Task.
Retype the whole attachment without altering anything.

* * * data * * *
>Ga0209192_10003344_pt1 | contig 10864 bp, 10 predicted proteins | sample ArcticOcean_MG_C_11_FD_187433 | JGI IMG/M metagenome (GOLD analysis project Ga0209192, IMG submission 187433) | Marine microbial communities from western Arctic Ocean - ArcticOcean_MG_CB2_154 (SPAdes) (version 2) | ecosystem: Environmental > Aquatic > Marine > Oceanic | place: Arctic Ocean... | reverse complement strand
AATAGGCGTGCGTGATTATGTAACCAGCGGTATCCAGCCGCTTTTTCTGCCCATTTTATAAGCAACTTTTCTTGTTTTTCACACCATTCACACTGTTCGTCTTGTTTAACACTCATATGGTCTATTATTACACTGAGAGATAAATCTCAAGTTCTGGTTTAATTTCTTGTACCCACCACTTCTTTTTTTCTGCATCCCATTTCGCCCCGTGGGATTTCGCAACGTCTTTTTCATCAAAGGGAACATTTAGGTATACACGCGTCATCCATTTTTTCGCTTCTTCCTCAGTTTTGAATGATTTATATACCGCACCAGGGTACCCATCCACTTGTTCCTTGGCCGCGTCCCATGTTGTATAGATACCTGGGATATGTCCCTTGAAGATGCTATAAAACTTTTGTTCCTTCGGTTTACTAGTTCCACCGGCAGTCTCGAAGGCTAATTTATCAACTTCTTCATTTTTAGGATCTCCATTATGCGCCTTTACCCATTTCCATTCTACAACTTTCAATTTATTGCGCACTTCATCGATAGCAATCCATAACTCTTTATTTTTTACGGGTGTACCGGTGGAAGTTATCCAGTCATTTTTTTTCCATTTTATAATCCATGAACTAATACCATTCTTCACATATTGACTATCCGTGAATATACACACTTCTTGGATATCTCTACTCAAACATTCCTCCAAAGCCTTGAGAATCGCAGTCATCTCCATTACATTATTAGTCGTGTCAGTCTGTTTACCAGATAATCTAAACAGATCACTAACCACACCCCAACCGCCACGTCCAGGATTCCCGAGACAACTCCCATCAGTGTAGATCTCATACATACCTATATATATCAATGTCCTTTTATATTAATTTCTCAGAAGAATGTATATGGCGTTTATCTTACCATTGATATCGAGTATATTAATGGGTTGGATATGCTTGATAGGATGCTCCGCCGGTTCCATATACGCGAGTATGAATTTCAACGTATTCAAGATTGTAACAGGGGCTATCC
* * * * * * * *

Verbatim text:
>Ga0209192_10003344_pt1 | contig 10864 bp, 10 predicted proteins | sample ArcticOcean_MG_C_11_FD_187433 | JGI IMG/M metagenome (GOLD analysis project Ga0209192, IMG submission 187433) | Marine microbial communities from western Arctic Ocean - ArcticOcean_MG_CB2_154 (SPAdes) (version 2) | ecosystem: Environmental > Aquatic > Marine > Oceanic | place: Arctic Ocean... | reverse complement strand
AATAGGCGTGCGTGATTATGTAACCAGCGGTATCCAGCCGCTTTTTCTGCCCATTTTATAAGCAACTTTTCTTGTTTTTCACACCATTCACACTGTTCGTCTTGTTTAACACTCATATGGTCTATTATTACACTGAGAGATAAATCTCAAGTTCTGGTTTAATTTCTTGTACCCACCACTTCTTTTTTTCTGCATCCCATTTCGCCCCGTGGGATTTCGCAACGTCTTTTTCATCAAAGGGAACATTTAGGTATACACGCGTCATCCATTTTTTCGCTTCTTCCTCAGTTTTGAATGATTTATATACCGCACCAGGGTACCCATCCACTTGTTCCTTGGCCGCGTCCCATGTTGTATAGATACCTGGGATATGTCCCTTGAAGATGCTATAAAACTTTTGTTCCTTCGGTTTACTAGTTCCACCGGCAGTCTCGAAGGCTAATTTATCAACTTCTTCATTTTTAGGATCTCCATTATGCGCCTTTACCCATTTCCATTCTACAACTTTCAATTTATTGCGCACTTCATCGATAGCAATCCATAACTCTTTATTTTTTACGGGTGTACCGGTGGAAGTTATCCAGTCATTTTTTTTCCATTTTATAATCCATGAACTAATACCATTCTTCACATATTGACTATCCGTGAATATACACACTTCTTGGATATCTCTACTCAAACATTCCTCCAAAGCCTTGAGAATCGCAGTCATCTCCATTACATTATTAGTCGTGTCAGTCTGTTTACCAGATAATCTAAACAGATCACTAACCACACCCCAACCGCCACGTCCAGGATTCCCGAGACAACTCCCATCAGTGTAGATCTCATACATACCTATATATATCAATGTCCTTTTATATTAATTTCTCAGAAGAATGTATATGGCGTTTATCTTACCATTGATATCGAGTATATTAATGGGTTGGATATGCTTGATAGGATGCTCCGCCGGTTCCATATACGCGAGTATGAATTTCAACGTATTCAAGATTGTAACAGGGGCTATCC